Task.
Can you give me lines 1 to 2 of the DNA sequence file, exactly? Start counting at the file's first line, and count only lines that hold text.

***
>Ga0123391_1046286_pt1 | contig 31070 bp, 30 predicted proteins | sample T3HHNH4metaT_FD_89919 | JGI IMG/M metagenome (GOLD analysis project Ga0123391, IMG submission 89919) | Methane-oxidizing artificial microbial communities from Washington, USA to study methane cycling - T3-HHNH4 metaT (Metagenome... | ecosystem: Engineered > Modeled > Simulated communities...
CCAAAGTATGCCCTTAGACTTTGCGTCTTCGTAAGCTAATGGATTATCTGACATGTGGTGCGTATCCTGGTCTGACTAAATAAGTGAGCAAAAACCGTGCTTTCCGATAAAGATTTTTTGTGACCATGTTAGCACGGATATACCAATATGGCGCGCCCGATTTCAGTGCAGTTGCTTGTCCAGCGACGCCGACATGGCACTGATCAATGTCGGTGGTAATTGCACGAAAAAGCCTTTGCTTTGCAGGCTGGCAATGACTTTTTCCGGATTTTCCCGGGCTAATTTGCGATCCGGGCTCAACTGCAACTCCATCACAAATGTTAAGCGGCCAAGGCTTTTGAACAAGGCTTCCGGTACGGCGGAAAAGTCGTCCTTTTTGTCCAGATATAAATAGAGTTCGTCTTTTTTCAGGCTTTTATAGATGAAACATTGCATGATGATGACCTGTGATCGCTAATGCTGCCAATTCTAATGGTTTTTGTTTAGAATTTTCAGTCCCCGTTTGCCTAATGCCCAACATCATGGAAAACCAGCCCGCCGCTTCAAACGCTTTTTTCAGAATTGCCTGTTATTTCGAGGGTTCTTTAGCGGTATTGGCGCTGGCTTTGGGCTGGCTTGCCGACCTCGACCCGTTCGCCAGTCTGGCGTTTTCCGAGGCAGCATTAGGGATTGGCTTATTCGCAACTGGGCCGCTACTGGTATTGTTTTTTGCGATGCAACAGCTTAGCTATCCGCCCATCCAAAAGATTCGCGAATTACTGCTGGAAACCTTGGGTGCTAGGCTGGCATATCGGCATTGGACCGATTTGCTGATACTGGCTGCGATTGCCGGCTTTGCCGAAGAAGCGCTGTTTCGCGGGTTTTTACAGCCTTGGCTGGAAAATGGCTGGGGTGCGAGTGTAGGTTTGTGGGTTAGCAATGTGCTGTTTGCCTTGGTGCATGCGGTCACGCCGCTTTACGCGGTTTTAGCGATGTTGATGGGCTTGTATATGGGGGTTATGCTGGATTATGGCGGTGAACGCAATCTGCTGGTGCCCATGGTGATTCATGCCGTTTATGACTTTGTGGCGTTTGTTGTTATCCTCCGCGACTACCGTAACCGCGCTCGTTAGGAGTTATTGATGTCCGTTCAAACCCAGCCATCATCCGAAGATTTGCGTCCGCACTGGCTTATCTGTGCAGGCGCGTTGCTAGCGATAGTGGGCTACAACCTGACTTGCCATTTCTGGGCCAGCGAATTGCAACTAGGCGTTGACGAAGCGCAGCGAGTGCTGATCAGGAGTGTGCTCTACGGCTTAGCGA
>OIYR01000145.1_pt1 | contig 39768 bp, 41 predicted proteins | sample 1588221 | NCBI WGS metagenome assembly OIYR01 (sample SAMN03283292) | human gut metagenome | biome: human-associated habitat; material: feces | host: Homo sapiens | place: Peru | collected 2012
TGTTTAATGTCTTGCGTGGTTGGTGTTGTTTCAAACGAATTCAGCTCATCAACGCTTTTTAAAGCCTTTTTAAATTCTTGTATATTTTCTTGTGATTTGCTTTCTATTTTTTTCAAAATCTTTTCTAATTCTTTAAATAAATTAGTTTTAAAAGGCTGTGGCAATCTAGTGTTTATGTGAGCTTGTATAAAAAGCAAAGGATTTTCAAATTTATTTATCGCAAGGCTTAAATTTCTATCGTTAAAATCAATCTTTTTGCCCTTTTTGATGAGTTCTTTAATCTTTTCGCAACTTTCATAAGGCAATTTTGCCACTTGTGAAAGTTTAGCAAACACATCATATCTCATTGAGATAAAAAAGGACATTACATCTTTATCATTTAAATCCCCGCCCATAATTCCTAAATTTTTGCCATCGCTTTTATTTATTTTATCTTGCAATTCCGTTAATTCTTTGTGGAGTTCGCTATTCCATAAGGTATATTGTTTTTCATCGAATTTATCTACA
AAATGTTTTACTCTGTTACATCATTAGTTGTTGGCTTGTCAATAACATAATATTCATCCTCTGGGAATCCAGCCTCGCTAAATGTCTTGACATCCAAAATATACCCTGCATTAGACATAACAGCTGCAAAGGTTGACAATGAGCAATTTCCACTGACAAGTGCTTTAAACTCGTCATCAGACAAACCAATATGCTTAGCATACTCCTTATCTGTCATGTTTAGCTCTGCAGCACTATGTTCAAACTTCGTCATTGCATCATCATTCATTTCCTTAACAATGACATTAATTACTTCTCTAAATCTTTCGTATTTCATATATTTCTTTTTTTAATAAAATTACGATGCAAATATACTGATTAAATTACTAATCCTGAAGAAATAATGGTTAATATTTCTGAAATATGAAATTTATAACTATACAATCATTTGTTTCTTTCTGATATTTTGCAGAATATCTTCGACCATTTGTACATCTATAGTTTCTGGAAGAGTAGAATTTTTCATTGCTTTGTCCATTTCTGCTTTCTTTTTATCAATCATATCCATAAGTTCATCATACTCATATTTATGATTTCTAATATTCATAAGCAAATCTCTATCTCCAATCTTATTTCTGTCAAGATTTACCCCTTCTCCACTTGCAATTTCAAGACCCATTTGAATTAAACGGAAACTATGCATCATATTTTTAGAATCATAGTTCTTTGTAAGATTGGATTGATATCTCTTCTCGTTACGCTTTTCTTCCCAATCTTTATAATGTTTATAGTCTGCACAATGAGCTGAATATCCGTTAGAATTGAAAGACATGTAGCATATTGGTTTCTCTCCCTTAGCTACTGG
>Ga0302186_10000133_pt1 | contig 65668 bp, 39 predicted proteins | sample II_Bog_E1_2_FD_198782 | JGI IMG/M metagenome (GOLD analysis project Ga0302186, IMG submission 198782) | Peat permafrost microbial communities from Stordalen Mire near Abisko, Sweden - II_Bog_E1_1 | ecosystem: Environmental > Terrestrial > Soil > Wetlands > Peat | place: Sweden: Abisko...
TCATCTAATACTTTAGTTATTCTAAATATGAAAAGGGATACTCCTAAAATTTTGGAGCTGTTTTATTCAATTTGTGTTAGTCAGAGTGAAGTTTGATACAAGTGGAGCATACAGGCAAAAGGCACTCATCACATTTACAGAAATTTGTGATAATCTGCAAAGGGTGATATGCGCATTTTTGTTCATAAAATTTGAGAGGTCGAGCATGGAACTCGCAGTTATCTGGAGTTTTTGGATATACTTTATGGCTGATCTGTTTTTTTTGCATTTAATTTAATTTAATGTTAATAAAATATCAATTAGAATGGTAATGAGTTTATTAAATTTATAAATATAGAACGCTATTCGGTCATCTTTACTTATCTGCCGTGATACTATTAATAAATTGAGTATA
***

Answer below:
>Ga0123391_1046286_pt1 | contig 31070 bp, 30 predicted proteins | sample T3HHNH4metaT_FD_89919 | JGI IMG/M metagenome (GOLD analysis project Ga0123391, IMG submission 89919) | Methane-oxidizing artificial microbial communities from Washington, USA to study methane cycling - T3-HHNH4 metaT (Metagenome... | ecosystem: Engineered > Modeled > Simulated communities...
CCAAAGTATGCCCTTAGACTTTGCGTCTTCGTAAGCTAATGGATTATCTGACATGTGGTGCGTATCCTGGTCTGACTAAATAAGTGAGCAAAAACCGTGCTTTCCGATAAAGATTTTTTGTGACCATGTTAGCACGGATATACCAATATGGCGCGCCCGATTTCAGTGCAGTTGCTTGTCCAGCGACGCCGACATGGCACTGATCAATGTCGGTGGTAATTGCACGAAAAAGCCTTTGCTTTGCAGGCTGGCAATGACTTTTTCCGGATTTTCCCGGGCTAATTTGCGATCCGGGCTCAACTGCAACTCCATCACAAATGTTAAGCGGCCAAGGCTTTTGAACAAGGCTTCCGGTACGGCGGAAAAGTCGTCCTTTTTGTCCAGATATAAATAGAGTTCGTCTTTTTTCAGGCTTTTATAGATGAAACATTGCATGATGATGACCTGTGATCGCTAATGCTGCCAATTCTAATGGTTTTTGTTTAGAATTTTCAGTCCCCGTTTGCCTAATGCCCAACATCATGGAAAACCAGCCCGCCGCTTCAAACGCTTTTTTCAGAATTGCCTGTTATTTCGAGGGTTCTTTAGCGGTATTGGCGCTGGCTTTGGGCTGGCTTGCCGACCTCGACCCGTTCGCCAGTCTGGCGTTTTCCGAGGCAGCATTAGGGATTGGCTTATTCGCAACTGGGCCGCTACTGGTATTGTTTTTTGCGATGCAACAGCTTAGCTATCCGCCCATCCAAAAGATTCGCGAATTACTGCTGGAAACCTTGGGTGCTAGGCTGGCATATCGGCATTGGACCGATTTGCTGATACTGGCTGCGATTGCCGGCTTTGCCGAAGAAGCGCTGTTTCGCGGGTTTTTACAGCCTTGGCTGGAAAATGGCTGGGGTGCGAGTGTAGGTTTGTGGGTTAGCAATGTGCTGTTTGCCTTGGTGCATGCGGTCACGCCGCTTTACGCGGTTTTAGCGATGTTGATGGGCTTGTATATGGGGGTTATGCTGGATTATGGCGGTGAACGCAATCTGCTGGTGCCCATGGTGATTCATGCCGTTTATGACTTTGTGGCGTTTGTTGTTATCCTCCGCGACTACCGTAACCGCGCTCGTTAGGAGTTATTGATGTCCGTTCAAACCCAGCCATCATCCGAAGATTTGCGTCCGCACTGGCTTATCTGTGCAGGCGCGTTGCTAGCGATAGTGGGCTACAACCTGACTTGCCATTTCTGGGCCAGCGAATTGCAACTAGGCGTTGACGAAGCGCAGCGAGTGCTGATCAGGAGTGTGCTCTACGGCTTAGCGA